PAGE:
By The Montreal Gazette
Kyiv/Lviv – Russian forces in Ukraine are blasting cities and killing civilians but no longer making progress, Western countries said on Thursday, as a war Moscow was thought to have hoped to win within days entered its fourth week.
Heavily outnumbered Ukrainian forces have prevented Moscow from capturing any of Ukraine’s biggest cities so far despite the largest assault on a European state since World War Two. The invasion has largely stalled on all fronts, with Russian forces suffering heavy losses and making minimal progress on land, sea or air in recent days, British military intelligence said on Thursday.
“Ukrainian resistance remains staunch and well-coordinated,” the Ministry of Defence said.
“The vast majority of Ukrainian territory, including all major cities, remains in Ukrainian hands.”
US officials say Russia has deployed all the forces it had gathered on Ukraine’s borders up to February 24, thought to be around 170,000 troops.
Now, Vladimir Putin is calling on foreign armies and mercenaries for a second wave of fighters, in a tacit acknowledgement that Russia has taken significant casualties — more than 12,000 soldiers killed and a further 3,000 taken prisoner, by Ukraine’s count.
Moscow launched the campaign with a force of around 170 battalion tactical groups, each of about 1,000 troops. The majority of these were infantry.
In comparison, the US-led invasion of Iraq in 2003 had around the same total number of troops, but only 45 battalions. The remaining troops were logisticians, engineers, medics and other supporting forces vital to keep an army going.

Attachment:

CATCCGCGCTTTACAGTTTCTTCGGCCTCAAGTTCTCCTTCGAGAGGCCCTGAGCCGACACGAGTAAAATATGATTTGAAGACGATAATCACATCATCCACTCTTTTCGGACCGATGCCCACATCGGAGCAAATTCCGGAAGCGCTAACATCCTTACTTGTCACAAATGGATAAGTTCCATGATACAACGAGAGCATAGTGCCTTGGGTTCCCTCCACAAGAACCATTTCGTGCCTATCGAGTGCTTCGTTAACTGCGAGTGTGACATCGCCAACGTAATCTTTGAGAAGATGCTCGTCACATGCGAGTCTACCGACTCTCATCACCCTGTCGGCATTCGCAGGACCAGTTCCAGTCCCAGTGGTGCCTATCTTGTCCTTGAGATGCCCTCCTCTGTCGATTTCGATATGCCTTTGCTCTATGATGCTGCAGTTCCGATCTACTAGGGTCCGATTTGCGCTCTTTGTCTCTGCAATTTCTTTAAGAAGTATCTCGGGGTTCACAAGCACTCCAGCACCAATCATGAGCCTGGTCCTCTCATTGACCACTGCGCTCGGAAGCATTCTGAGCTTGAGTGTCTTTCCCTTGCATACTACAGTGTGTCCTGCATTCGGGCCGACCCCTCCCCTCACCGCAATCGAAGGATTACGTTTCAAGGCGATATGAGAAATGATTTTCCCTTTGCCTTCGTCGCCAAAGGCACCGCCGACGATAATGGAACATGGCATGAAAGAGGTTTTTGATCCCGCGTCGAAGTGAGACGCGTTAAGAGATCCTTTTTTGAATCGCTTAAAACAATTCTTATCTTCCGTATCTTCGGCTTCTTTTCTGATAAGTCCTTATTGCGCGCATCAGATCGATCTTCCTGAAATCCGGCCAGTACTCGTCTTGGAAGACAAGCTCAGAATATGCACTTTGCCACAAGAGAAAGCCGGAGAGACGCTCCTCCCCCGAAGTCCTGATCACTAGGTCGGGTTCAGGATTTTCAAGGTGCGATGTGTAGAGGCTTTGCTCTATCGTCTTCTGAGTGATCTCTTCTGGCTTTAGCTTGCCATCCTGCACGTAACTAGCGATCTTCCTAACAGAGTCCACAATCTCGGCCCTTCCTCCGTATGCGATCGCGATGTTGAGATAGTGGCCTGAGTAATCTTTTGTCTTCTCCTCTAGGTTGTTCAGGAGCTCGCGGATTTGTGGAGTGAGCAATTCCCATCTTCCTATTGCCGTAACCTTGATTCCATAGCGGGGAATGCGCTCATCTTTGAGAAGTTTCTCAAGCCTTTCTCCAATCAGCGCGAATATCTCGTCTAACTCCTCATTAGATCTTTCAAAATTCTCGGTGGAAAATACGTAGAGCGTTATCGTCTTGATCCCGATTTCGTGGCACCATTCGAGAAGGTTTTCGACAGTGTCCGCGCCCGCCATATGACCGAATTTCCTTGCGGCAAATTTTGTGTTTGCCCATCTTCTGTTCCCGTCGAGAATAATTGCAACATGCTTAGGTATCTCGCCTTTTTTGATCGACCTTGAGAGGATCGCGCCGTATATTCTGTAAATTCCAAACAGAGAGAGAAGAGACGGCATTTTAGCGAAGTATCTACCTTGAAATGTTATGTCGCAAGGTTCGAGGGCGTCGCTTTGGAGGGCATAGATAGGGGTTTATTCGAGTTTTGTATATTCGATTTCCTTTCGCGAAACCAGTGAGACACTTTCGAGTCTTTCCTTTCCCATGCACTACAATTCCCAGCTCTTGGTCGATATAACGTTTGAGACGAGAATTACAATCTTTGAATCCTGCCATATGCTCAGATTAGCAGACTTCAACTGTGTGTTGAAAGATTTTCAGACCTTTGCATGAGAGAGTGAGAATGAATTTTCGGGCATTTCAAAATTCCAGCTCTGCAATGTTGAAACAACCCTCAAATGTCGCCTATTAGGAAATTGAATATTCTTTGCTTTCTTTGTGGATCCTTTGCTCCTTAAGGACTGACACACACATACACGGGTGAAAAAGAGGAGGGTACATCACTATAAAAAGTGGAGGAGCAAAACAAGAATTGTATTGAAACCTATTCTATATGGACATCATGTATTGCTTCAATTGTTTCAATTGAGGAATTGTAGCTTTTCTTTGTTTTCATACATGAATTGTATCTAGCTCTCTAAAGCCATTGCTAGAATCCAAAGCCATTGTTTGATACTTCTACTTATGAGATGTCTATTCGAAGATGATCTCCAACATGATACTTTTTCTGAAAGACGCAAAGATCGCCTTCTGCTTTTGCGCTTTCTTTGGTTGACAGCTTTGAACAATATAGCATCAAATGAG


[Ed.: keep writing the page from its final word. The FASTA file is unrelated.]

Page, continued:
“Russia hugely underinvested in logistics,” said Ben Barry, of the International Institute of Strategic Studies. “It’s very difficult to tell how much of the force is actually on the front line or stuck in traffic jams.”
Success at the start of the invasion
In the first days of the invasion, Russian expectations seemed to be getting met. Its forces broke out of Crimea on the morning of Feb. 24 with little opposition and, for the next 10 days, proceeded across about 500 km of coastline.
“The Russian military that has gone in from Belarus in the north is essentially the B team, while the more elite bits of the military that came from northeast of Kyiv and the south have performed better,” said General Richard Barrons, who retired as commander of the UK’s Joint Forces Command in 2016.
“They were also on easier, more open ground and had the big advantage of shorter supply lines, with a firm foot on the ground in Crimea.”
On Feb. 26, Russian troops entered Melitopol, about 130 km northeast of Crimea. A day later it was Berdyansk, 120 km further west. On March 3 it was the turn of Kherson, 130 km northwest of Crimea, and with a population of 280,000 the only larger Ukrainian city to fall to Russian troops to date.
The treatment of these cities, as well as some smaller towns in the south, appears to have followed a blueprint.
First, they were secured by the army.
Next, units of Rosgvardia –- a well-armed Gendarmerie that performs a similar role to the Soviet-era special police –- moved in. Russian flags replaced Ukrainian ones at the main administrative centres.
In Melitopol, elected mayor Ivan Fedorov was abducted and marched across the town square by soldiers, according to fixed camera footage released by the office of President Volodymyr Zelenskiy.
Fedorov was replaced by Halyna Danylchenko, a local politician willing to collaborate. In a video address, she asked citizens to accept “the new reality” and stop “extremist” acts, an apparent reference to protests.
In Kherson, local politician Serhiy Khlan said house-to-house searches were being conducted in a hunt for pro-Ukraine security officials, journalists and activists, something Shelest said friends in Kherson had also told her.